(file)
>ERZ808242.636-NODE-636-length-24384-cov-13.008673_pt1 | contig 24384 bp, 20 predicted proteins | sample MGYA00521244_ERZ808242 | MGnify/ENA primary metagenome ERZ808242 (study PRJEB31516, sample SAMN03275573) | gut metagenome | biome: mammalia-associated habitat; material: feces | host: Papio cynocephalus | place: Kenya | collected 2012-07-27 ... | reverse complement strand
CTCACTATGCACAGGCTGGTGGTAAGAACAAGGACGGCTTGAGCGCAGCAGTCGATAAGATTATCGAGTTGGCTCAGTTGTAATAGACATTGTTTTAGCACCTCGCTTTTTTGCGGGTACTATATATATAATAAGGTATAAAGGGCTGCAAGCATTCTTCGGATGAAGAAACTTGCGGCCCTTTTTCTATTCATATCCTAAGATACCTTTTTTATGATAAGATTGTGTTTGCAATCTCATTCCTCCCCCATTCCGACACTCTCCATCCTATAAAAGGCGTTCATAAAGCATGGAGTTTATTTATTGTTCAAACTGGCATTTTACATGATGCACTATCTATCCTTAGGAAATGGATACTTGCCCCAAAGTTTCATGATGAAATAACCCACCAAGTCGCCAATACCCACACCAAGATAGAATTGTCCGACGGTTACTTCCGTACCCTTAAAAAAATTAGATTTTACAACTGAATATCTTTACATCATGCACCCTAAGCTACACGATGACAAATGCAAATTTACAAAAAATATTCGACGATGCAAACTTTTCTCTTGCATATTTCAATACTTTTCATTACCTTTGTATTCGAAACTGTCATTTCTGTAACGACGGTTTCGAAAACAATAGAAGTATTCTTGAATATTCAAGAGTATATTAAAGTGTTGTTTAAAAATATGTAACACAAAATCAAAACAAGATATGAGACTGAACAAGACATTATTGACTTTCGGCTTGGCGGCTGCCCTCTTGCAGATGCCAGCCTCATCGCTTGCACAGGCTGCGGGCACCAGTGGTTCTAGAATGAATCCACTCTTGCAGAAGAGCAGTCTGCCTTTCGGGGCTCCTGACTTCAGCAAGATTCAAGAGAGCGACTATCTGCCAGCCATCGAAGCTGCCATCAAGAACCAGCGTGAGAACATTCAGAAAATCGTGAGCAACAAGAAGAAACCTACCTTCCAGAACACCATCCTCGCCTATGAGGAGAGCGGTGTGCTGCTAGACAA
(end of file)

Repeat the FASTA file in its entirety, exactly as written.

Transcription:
>ERZ808242.636-NODE-636-length-24384-cov-13.008673_pt1 | contig 24384 bp, 20 predicted proteins | sample MGYA00521244_ERZ808242 | MGnify/ENA primary metagenome ERZ808242 (study PRJEB31516, sample SAMN03275573) | gut metagenome | biome: mammalia-associated habitat; material: feces | host: Papio cynocephalus | place: Kenya | collected 2012-07-27 ... | reverse complement strand
CTCACTATGCACAGGCTGGTGGTAAGAACAAGGACGGCTTGAGCGCAGCAGTCGATAAGATTATCGAGTTGGCTCAGTTGTAATAGACATTGTTTTAGCACCTCGCTTTTTTGCGGGTACTATATATATAATAAGGTATAAAGGGCTGCAAGCATTCTTCGGATGAAGAAACTTGCGGCCCTTTTTCTATTCATATCCTAAGATACCTTTTTTATGATAAGATTGTGTTTGCAATCTCATTCCTCCCCCATTCCGACACTCTCCATCCTATAAAAGGCGTTCATAAAGCATGGAGTTTATTTATTGTTCAAACTGGCATTTTACATGATGCACTATCTATCCTTAGGAAATGGATACTTGCCCCAAAGTTTCATGATGAAATAACCCACCAAGTCGCCAATACCCACACCAAGATAGAATTGTCCGACGGTTACTTCCGTACCCTTAAAAAAATTAGATTTTACAACTGAATATCTTTACATCATGCACCCTAAGCTACACGATGACAAATGCAAATTTACAAAAAATATTCGACGATGCAAACTTTTCTCTTGCATATTTCAATACTTTTCATTACCTTTGTATTCGAAACTGTCATTTCTGTAACGACGGTTTCGAAAACAATAGAAGTATTCTTGAATATTCAAGAGTATATTAAAGTGTTGTTTAAAAATATGTAACACAAAATCAAAACAAGATATGAGACTGAACAAGACATTATTGACTTTCGGCTTGGCGGCTGCCCTCTTGCAGATGCCAGCCTCATCGCTTGCACAGGCTGCGGGCACCAGTGGTTCTAGAATGAATCCACTCTTGCAGAAGAGCAGTCTGCCTTTCGGGGCTCCTGACTTCAGCAAGATTCAAGAGAGCGACTATCTGCCAGCCATCGAAGCTGCCATCAAGAACCAGCGTGAGAACATTCAGAAAATCGTGAGCAACAAGAAGAAACCTACCTTCCAGAACACCATCCTCGCCTATGAGGAGAGCGGTGTGCTGCTAGACAA